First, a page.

Keith and Lois Broyles, Wyoming ranchers and owners of KB Energy LLC, which offers MET-related services for wind developers and landowners, own land where turbines have been in use for 20 years. The older technology required 69 turbines to be spread out across the area, but they are currently being taken down and replaced with 12 new turbines. The rest of the land will be reclaimed to its former state.

“I don’t have anything negative to say about it,” says Lois, the land’s fifth-generation rancher. “It’s been a very good thing for my family. The positive financials have been a big thing, and the local community sees a real benefit from the tax revenue.”

As technology has advanced quickly over the past decade, the ability to transfer and store energy created from wind gives states another export commodity, bringing well-paid jobs and a boost to local economies. The Broyles point to their local fire department and say towns 20 miles away have benefited from the revenue.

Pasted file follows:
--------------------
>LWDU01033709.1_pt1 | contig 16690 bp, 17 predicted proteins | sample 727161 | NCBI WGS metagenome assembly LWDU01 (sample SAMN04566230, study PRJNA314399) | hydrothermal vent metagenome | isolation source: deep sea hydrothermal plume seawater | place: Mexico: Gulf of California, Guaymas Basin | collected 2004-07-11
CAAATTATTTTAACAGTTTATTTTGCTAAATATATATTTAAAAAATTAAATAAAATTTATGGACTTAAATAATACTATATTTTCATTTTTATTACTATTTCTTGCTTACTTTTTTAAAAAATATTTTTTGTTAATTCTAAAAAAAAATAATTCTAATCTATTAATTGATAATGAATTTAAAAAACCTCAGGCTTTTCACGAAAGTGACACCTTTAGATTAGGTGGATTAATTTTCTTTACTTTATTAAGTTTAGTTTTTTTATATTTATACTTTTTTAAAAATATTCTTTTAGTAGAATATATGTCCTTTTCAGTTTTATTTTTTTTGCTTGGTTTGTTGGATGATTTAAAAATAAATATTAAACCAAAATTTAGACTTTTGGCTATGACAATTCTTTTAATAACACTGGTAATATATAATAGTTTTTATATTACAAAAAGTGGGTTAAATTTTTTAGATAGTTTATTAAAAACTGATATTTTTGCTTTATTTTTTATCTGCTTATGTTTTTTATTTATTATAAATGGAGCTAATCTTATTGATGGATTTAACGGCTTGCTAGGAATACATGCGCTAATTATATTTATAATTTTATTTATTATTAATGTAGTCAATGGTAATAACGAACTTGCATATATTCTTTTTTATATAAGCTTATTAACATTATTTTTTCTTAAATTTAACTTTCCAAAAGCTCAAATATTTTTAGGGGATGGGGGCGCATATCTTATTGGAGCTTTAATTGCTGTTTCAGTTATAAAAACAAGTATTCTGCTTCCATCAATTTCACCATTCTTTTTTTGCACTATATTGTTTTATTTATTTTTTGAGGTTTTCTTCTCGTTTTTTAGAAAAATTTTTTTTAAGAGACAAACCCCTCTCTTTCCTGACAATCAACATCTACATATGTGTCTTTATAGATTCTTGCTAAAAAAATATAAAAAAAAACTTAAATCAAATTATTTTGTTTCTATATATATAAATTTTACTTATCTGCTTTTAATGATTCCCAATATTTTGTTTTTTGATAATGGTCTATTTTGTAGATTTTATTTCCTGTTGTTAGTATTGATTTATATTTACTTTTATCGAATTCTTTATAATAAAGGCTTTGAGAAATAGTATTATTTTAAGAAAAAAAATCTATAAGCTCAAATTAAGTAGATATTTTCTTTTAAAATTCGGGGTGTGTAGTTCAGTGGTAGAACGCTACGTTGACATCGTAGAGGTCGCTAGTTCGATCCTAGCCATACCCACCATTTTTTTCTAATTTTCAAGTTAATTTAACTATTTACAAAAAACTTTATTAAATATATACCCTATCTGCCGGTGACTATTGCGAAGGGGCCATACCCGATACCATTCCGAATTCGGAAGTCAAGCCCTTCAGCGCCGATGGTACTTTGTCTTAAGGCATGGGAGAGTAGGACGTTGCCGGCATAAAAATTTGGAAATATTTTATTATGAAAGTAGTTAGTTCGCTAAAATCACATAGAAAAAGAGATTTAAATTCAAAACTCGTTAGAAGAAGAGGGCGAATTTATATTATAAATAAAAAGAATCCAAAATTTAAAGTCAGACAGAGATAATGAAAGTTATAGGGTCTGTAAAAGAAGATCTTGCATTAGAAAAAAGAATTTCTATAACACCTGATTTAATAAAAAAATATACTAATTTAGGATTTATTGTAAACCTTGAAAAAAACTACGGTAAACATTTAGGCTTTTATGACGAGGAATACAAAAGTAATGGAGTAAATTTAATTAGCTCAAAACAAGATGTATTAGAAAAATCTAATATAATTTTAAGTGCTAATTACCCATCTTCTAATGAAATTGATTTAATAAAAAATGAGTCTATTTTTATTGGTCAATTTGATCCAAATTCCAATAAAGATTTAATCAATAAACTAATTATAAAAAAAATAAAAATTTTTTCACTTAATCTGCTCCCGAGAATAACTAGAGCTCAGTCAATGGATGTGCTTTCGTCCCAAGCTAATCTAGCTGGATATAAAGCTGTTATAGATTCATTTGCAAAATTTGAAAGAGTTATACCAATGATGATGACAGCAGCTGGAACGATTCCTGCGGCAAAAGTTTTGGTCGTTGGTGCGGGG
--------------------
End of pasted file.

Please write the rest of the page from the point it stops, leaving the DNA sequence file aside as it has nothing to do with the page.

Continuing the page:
The Broyles are passionate about both ranching and wind, traveling across the globe to put up measurement towers, although they like to stay closer to home – not a challenging task when wind projects are popping up in locations across Texas, Arizona, New Mexico and Idaho.

“There are a ton of projects going in,” Keith says. “Coal is still king and always has been in Wyoming, but there has to be a mix. These wind turbines are coming in fast. There needs to be understanding from the governmental side and smart development of these projects, so they pick the right location.”

At first glance, Wyoming seems like the perfect place to harness ferocious winds that often top the charts at 80 miles per hour, but as wind energy development marches across the country, communities are often weighing whether the perks of wind development are bigger than its potential downfalls.

“Not every location is a good fit,” Keith says. “Laramie has great wind, but that’s a community that can’t stand it. They like their viewshed, so wind farms can’t get traction,” Keith says.

Besides an altered vista, the Broyles say the impact to their ranch for the past 20 years has been minimal.